Rare insulting names

Discussion in 'Linguistics' started by Magical Realist, Sep 12, 2013.

  1. Magical Realist Valued Senior Member

    Got any? Here's a few I found:

    loblolly--lout; a stupid, rude or awkward person

    blatherskite--a person who talks foolishly at length

    poltroon--a spiritless coward

    cacafuego--a swaggering braggart or boaster

    crepehanger--killjoy; someone who takes a pessimistic view of things

    harriden--shrew; an ill-tempered, scolding woman

    slubberdegullion--a dirty rascal; scoundrel; wretch

    pilgarlic--a man looked upon with humorous contempt or mock pity

    chawbacon--bumpkin; hick

    flibbertigibbet--a frivolous, flighty, or excessively talkative person.

    lickspittle-- a contemptible, fawning person; a servile flatterer or toady.

    dweeb--a studious but socially inept person

    flake---an unreliable person who says they'll do something, but then doesn't do it

    floozy--a girl or woman with a reputation for sleeping with many people

    twerp--a silly or annoying person.
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  3. youreyes amorphous ocean Valued Senior Member

    girls use ¨twerp¨ alot on guys who do not fit their criteria.
    Last edited: Sep 13, 2013
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  5. wegs Matter and Pixie Dust Valued Senior Member

    ''charlatan'' -- a person falsely claiming to have a special knowledge or skill; a fraud.

    ''Cockalorum'' -- a boastful and self-important person
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  7. KitemanSA Registered Senior Member

    "Anti-nuke". oh, you said rare. Oh well.
  8. origin Heading towards oblivion Valued Senior Member

    Briar - hillbilly
    Ridge runner - hillbilly
    Hay seed - hillbilly
    Hick - hillbilly
    Spawn of an unforked family tree - hillbilly
    Walmart shopping NAScar fan - hillbilly
    Dentists nightmare - hillbilly
    A guy who's last words are "hey ya'll watch this" - hillbilly
  9. Fraggle Rocker Staff Member

    Never heard that one, but it's obviously Spanish: caca = feces (equivalent to our own baby-word "caca," not rude enough to translate as "shit" or even "crap") + fuego = fire. So the sense is probably that one speaks bullshit so often and so quickly that it comes out like fire.

    The correct spelling is harridan. Origin unknown but possibly from French haridelle, a thin, worn-out horse, later a large, gaunt woman. Our more common word "hag" is basically equivalent.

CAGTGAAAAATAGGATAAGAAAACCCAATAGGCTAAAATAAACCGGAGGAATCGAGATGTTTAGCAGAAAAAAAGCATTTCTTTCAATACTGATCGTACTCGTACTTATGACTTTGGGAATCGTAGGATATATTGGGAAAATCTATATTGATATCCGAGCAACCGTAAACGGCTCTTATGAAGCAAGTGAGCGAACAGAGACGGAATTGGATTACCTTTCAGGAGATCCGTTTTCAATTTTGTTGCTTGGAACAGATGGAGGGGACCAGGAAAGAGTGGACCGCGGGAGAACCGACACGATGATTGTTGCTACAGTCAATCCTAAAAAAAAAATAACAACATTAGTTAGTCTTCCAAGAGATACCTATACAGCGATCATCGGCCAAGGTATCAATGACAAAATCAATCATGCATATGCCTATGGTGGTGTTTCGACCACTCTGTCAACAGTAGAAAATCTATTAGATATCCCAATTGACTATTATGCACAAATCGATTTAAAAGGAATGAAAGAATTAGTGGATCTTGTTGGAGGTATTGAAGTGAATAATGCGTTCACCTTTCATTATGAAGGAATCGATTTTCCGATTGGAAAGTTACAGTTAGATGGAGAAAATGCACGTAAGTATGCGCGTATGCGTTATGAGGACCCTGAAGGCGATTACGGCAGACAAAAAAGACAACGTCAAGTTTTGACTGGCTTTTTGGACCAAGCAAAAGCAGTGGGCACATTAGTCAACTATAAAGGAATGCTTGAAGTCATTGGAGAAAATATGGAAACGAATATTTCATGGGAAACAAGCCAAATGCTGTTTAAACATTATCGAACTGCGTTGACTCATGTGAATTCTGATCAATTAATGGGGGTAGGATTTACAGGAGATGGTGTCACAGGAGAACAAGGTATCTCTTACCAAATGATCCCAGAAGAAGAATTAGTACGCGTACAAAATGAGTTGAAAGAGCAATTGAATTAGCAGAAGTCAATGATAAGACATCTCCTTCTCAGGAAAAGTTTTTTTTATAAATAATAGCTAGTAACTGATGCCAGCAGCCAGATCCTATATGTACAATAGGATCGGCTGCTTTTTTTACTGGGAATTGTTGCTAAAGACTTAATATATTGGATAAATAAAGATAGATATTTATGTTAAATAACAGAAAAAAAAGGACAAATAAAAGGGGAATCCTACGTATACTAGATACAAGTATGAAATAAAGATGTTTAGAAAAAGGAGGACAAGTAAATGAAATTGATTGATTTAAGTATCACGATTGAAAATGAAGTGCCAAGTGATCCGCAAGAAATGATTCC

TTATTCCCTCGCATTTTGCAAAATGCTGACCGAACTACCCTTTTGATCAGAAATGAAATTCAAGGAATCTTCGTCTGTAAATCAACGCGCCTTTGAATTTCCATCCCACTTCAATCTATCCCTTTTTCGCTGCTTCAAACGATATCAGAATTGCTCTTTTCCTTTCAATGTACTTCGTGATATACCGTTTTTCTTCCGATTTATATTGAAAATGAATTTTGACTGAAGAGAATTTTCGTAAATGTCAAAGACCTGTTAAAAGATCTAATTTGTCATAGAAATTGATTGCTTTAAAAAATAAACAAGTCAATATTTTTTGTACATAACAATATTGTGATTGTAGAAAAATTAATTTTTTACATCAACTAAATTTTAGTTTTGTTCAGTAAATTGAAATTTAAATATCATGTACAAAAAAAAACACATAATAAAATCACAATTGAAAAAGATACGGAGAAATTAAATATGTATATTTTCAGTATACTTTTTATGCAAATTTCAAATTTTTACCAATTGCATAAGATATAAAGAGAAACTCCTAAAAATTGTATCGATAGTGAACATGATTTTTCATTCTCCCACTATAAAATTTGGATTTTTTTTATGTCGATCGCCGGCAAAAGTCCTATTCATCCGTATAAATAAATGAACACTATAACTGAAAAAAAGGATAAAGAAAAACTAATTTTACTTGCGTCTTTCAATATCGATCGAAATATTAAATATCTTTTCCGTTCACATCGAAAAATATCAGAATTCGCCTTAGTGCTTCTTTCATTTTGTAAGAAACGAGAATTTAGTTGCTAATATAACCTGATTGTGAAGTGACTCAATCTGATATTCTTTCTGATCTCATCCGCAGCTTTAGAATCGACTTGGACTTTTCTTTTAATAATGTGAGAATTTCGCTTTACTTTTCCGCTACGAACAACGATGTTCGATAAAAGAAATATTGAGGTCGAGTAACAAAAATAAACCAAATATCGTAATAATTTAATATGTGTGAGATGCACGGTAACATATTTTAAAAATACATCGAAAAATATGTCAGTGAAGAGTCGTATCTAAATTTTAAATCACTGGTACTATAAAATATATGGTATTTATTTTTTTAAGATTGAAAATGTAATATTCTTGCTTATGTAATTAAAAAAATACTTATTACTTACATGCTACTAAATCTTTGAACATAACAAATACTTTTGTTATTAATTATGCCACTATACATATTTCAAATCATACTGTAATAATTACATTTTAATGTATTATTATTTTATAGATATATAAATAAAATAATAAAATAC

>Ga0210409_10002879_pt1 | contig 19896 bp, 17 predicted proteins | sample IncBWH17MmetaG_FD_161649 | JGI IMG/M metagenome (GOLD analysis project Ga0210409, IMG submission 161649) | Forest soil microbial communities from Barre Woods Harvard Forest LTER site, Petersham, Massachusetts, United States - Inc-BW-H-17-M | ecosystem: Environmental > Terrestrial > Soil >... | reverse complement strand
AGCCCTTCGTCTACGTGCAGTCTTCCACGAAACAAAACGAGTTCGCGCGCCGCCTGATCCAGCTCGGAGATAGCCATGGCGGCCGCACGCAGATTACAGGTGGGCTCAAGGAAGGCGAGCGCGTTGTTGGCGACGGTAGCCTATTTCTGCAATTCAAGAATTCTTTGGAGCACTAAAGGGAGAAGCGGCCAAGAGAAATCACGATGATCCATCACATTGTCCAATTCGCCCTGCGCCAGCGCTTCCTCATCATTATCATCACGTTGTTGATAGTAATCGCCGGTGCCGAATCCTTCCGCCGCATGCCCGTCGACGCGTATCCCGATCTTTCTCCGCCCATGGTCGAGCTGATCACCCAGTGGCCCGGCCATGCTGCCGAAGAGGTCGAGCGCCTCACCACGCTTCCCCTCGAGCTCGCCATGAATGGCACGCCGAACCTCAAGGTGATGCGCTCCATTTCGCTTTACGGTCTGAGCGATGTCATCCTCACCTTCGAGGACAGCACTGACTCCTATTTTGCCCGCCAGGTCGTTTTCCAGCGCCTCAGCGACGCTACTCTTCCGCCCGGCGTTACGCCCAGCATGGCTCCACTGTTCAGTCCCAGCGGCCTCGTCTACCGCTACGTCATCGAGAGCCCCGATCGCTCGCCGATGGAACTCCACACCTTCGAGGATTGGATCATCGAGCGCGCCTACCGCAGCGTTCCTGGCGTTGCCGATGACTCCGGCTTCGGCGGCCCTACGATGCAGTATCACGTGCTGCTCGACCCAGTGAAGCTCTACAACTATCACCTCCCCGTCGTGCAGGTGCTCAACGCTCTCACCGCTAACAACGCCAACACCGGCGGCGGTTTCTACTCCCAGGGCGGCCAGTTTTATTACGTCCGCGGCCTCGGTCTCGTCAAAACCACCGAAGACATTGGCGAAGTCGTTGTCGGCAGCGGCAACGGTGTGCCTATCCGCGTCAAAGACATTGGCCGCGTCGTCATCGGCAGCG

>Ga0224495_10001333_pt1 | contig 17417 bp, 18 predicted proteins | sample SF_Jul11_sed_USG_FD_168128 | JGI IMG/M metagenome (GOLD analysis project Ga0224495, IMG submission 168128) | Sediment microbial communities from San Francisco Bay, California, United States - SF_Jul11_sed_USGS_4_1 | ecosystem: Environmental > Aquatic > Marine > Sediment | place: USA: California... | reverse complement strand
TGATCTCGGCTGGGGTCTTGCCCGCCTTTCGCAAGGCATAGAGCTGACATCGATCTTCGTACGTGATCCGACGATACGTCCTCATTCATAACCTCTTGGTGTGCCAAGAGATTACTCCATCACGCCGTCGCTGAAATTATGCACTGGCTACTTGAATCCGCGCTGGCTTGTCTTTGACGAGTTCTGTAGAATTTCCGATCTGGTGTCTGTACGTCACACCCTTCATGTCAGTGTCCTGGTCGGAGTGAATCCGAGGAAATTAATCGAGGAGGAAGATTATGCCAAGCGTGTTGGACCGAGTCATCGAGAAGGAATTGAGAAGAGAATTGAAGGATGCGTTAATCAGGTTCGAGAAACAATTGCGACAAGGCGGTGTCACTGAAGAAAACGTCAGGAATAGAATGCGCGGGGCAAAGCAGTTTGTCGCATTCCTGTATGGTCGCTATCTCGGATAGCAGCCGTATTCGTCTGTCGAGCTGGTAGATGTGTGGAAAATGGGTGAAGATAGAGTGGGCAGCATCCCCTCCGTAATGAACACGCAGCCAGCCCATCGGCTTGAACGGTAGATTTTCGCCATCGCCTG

Originally it was a slang word for "eccentric" or just plain "crazy."

    In the early 20th century it was part of the backlash against the "Gay Nineties," meaning merely a woman who dressed gaudily, went out without an escort, etc. The implication that she was a harlot came soon after.

    The original meaning carried the sense of being insignificant or even despicable. Today it's been softened a bit. A person might refer to the least capable member of his posse as a twerp, yet still allow him to hang out with them.

    This is not slang. It goes back to an Italian word in the Middle Ages, meaning a person from the Umbrian village of Cerreto, where boasting was common.

    Actually the name "hillbilly" itself is an insulting slang word. Apparently it first appeared in print in the New York Journal in 1900: "a Hill-Billie is a free and untrammeled white citizen of Alabama, who lives in the hills, has no means to speak of, dresses as he can, talks as he pleases, drinks whiskey when he gets it, and fires off his revolver as the fancy takes him."

    Like "redneck," it surely was originally coined to describe the people in the hills of Appalachia, descendants of Scots-Irish immigrants who fled from the violence that even then plagued northern Ireland, arriving with little education and meager skills, having no choice but to become farmers in a region that turned out to be much more productive farmland than what they left behind. Although many of the states in which they lived became part of the Confederacy, their politics tended to side with the Union until after the Civil War. Eventually they spread out throughout the South, as attested by the ubiquitous Presbyterian churches in the region.